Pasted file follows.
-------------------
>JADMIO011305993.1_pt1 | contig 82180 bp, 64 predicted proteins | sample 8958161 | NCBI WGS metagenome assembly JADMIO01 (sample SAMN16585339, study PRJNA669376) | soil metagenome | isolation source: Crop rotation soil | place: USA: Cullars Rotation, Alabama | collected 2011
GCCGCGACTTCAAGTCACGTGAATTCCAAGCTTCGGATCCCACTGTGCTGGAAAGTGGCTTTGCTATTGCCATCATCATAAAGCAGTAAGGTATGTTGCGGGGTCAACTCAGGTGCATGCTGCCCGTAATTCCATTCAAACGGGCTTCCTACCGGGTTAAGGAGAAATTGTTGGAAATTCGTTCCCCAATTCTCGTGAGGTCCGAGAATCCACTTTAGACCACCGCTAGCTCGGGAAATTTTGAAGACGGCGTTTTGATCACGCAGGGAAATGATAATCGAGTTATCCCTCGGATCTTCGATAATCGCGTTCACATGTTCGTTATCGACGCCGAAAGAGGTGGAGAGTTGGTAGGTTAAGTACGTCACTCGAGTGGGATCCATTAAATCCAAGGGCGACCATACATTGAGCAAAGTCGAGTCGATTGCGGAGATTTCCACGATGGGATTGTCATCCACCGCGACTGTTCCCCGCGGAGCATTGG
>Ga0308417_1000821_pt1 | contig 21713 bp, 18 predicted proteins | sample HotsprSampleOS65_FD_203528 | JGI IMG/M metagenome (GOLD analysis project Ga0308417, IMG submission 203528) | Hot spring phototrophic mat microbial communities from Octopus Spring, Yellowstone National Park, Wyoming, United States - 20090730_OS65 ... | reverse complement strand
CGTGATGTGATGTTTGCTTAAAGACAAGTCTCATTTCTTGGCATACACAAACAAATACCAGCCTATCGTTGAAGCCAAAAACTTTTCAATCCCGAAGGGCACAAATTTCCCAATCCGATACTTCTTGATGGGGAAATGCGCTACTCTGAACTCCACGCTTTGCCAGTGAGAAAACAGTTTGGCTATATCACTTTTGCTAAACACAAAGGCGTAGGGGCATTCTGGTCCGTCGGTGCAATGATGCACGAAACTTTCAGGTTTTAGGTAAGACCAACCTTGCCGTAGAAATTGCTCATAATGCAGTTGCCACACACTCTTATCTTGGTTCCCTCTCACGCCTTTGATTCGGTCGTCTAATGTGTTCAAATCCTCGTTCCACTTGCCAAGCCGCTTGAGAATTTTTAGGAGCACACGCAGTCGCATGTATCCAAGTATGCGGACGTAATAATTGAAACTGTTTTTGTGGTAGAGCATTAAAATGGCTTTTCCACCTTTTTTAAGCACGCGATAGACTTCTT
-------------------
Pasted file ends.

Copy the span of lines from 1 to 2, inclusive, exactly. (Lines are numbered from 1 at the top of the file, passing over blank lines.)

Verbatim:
>JADMIO011305993.1_pt1 | contig 82180 bp, 64 predicted proteins | sample 8958161 | NCBI WGS metagenome assembly JADMIO01 (sample SAMN16585339, study PRJNA669376) | soil metagenome | isolation source: Crop rotation soil | place: USA: Cullars Rotation, Alabama | collected 2011
GCCGCGACTTCAAGTCACGTGAATTCCAAGCTTCGGATCCCACTGTGCTGGAAAGTGGCTTTGCTATTGCCATCATCATAAAGCAGTAAGGTATGTTGCGGGGTCAACTCAGGTGCATGCTGCCCGTAATTCCATTCAAACGGGCTTCCTACCGGGTTAAGGAGAAATTGTTGGAAATTCGTTCCCCAATTCTCGTGAGGTCCGAGAATCCACTTTAGACCACCGCTAGCTCGGGAAATTTTGAAGACGGCGTTTTGATCACGCAGGGAAATGATAATCGAGTTATCCCTCGGATCTTCGATAATCGCGTTCACATGTTCGTTATCGACGCCGAAAGAGGTGGAGAGTTGGTAGGTTAAGTACGTCACTCGAGTGGGATCCATTAAATCCAAGGGCGACCATACATTGAGCAAAGTCGAGTCGATTGCGGAGATTTCCACGATGGGATTGTCATCCACCGCGACTGTTCCCCGCGGAGCATTGG